This election season, there are hotly contested races in the 3rd and 7th Congressional Districts. Then, one tier down, there are a couple of races in which challengers have some inkling of hope against a well-entrenched incumbent and may count on a bit of national party support.
And then there are the challengers to whom national parties don’t even bother paying lip service, like Tom Wyka in the 11th District, Vince Micco in the 9th District and Robert McLeod in the 6th District, among others.
Wyka, a 42-year-old IT project manager is running as the Democratic candidate against Rep. Rodney Frelinghuysen (R-Morristown), a Congressman whose family members have held elected office since the founding of the country. Frelinghuysen’s tight grip on the office attracted the attention of liberal filmmaker Michael Moore, who in 2000 fielded a ficus tree against him, along with about 20 other Congressmen.
It is Wyka’s second go at Frelinghuysen. In 2006, he got 37% of the vote to Frelinghuysen’s 62%, which is more than any other challenger has gotten against Frelinghuysen since he entered Congress in 1994.
So why bother running again?
“I don’t know how many parents have taken their kids to the soccer field in the morning and said ‘You know, Johnny, these guys whipped you pretty bad last time. Why don’t we go home and watch cartoons?’” asked Wyka. “You’ve got to have the guts to do it.”
So far, Wyka has raised just under $39,000 and has a little over $15,000 on hand, and he hopes to bring his campaign war chest up to the six figures.
Wyka said that, although his district is typically thought of as extremely wealthy, his message on more efficient government, health care and education will appeal to the district’s overlooked middle management types and blue collar workers. He accuses Frelinghuysen of kowtowing to the millionaires who populate his district, but are still, of course, in the minority.
“I’m not one of those ghost candidates who sticks their name on the ballot and throws their name on the sign. I am getting out there and getting in his face on the issues,” he said.
Still, Wyka admits that he’s not totally satisfied with his effort yet.
“I will admit myself that we have not made the effort that we could and we do need to ramp up that effort to reaching out to as many people as possible,” he said.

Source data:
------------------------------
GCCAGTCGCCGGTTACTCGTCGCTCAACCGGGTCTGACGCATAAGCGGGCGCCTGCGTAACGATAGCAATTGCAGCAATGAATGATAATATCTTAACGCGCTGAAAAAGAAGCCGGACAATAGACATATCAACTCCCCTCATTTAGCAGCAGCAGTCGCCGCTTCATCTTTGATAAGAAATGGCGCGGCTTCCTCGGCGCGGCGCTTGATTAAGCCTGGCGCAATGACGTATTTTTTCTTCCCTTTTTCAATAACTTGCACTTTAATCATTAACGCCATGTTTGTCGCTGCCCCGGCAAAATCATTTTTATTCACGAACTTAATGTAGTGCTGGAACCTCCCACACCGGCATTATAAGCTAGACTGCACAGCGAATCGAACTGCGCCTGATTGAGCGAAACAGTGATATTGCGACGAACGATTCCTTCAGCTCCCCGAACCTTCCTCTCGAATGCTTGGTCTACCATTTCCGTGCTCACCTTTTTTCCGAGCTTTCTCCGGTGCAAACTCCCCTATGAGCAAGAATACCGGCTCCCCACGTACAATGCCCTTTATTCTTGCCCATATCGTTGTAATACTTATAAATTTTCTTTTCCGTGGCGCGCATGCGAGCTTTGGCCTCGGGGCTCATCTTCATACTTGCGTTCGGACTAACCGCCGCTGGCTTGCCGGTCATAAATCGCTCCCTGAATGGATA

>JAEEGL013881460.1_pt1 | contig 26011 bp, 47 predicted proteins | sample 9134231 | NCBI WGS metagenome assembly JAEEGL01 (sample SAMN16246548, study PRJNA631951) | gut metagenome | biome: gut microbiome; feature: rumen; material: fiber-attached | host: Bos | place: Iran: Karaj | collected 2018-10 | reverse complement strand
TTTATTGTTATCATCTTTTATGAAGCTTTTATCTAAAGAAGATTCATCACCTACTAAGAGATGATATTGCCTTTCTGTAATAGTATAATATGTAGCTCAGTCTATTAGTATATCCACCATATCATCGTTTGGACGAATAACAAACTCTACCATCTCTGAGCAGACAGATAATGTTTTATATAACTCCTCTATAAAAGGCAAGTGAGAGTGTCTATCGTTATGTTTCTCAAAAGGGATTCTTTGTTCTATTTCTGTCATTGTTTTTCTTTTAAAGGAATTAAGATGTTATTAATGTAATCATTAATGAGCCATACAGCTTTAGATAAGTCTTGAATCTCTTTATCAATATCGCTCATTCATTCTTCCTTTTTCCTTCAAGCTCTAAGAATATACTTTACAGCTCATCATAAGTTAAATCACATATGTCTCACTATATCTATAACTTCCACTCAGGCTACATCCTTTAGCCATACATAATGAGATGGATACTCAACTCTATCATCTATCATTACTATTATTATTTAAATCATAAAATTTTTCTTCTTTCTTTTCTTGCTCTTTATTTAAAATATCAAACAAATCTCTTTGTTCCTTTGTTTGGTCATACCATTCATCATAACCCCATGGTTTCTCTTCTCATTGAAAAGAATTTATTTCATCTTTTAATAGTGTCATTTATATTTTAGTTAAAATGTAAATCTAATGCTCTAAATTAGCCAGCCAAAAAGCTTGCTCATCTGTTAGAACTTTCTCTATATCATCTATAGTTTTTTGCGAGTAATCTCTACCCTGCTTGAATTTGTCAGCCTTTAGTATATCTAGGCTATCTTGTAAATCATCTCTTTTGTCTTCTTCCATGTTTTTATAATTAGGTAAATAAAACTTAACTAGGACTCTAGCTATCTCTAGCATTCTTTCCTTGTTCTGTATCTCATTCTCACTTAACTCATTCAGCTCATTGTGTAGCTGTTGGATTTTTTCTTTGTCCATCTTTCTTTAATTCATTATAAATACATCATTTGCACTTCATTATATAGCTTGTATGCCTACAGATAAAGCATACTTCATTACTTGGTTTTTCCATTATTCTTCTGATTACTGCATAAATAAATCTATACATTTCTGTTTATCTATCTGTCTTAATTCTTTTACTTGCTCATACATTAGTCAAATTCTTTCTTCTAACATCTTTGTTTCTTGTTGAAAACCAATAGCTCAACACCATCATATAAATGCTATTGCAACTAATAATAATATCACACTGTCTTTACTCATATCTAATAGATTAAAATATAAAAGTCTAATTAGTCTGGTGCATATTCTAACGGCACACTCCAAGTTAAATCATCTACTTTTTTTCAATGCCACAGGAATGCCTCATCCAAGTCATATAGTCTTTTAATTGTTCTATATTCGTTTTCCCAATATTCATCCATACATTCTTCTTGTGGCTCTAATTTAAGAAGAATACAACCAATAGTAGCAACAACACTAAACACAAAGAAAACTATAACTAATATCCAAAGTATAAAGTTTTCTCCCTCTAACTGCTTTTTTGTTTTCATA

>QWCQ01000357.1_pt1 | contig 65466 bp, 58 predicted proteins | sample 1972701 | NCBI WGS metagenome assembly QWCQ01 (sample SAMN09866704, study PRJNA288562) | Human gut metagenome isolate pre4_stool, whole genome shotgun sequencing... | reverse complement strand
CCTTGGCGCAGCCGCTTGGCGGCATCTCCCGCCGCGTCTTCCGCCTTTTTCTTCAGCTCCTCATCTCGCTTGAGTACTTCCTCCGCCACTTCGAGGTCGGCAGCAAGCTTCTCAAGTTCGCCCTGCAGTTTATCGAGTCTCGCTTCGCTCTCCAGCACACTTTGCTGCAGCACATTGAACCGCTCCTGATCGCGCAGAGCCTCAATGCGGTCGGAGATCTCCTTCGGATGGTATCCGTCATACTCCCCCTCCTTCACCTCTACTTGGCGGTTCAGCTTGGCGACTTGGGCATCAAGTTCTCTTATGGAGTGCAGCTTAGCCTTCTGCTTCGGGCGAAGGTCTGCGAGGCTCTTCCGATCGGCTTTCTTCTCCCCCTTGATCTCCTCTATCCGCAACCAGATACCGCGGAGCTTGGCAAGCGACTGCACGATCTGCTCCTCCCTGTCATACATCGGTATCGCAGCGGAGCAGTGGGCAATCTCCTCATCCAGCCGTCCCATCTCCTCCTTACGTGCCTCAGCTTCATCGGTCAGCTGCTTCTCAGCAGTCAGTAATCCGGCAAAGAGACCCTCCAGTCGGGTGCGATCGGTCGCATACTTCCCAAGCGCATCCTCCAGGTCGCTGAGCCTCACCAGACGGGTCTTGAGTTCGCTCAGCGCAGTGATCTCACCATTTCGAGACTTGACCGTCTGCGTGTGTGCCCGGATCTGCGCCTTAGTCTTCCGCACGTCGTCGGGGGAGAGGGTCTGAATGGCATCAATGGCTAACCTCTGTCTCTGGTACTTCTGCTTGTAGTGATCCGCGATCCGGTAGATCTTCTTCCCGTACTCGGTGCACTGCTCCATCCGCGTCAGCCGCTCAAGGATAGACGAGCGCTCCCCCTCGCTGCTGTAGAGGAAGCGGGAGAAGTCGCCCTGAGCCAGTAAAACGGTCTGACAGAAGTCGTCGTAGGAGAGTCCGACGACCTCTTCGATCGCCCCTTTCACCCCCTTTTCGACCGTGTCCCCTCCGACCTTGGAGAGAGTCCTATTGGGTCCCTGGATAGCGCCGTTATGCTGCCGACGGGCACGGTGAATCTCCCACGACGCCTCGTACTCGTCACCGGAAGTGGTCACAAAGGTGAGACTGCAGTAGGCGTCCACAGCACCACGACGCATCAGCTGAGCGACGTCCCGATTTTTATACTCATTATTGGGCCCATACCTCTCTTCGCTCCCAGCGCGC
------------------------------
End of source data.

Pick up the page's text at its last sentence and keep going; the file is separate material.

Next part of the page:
Wyka isn’t alone. Twelve out of 13 congressional districts in New Jersey are nominally being contested this year, even if some of the challengers might not be much more than a name on the ballot. Only Rep. Donald Payne (D-Newark) got off without even a token challenger.
In District 9, Iraq War veteran Vince Micco, a 36-year-old insurance broker, is challenging Rep. Steve Rothman, who’s riding high on the Obama wave.
Micco ran in 2006 and was crushed, getting just 28% of the vote against Rothman (the least of any of his previous challengers).
But Micco sees his run in the same light as he sees his military service: as “a sense of duty.”
“In such a district, if I was going to just run one time and walk away it would be a waste of my time,” Micco said. “I think that I’m looking at a much better year – a presidential year – to run for the seat.”
Micco knows the odds are against him. But he’s planting the seeds of a future candidacy, hoping that eventually he won’t be running against a six-term incumbent with $1.8 million in the bank.
“If I keep at it and can keep moving the ball forward,” he said.
In the 6th District, former Judge Robert McLeod, a Republican, plans to spend almost nothing against Rep. Frank Pallone – a few thousands dollars tops, he said, mostly from himself and a few friends. And, he actually had to beat out two other Republican primary candidates for the privilege.
That’s not likely to go very far against Pallone, who had $3.4 million in the bank as of the last reported fundraising quarter. But like Micco, McLeod sees his run as “duty” because he sees Pallone’s record as out-of-step with his district’s voters.
“It’s a quixotic adventure, but the simple fact of the matter is Pallone doesn’t represent his district,” he said. “To call him a representative is misleading.”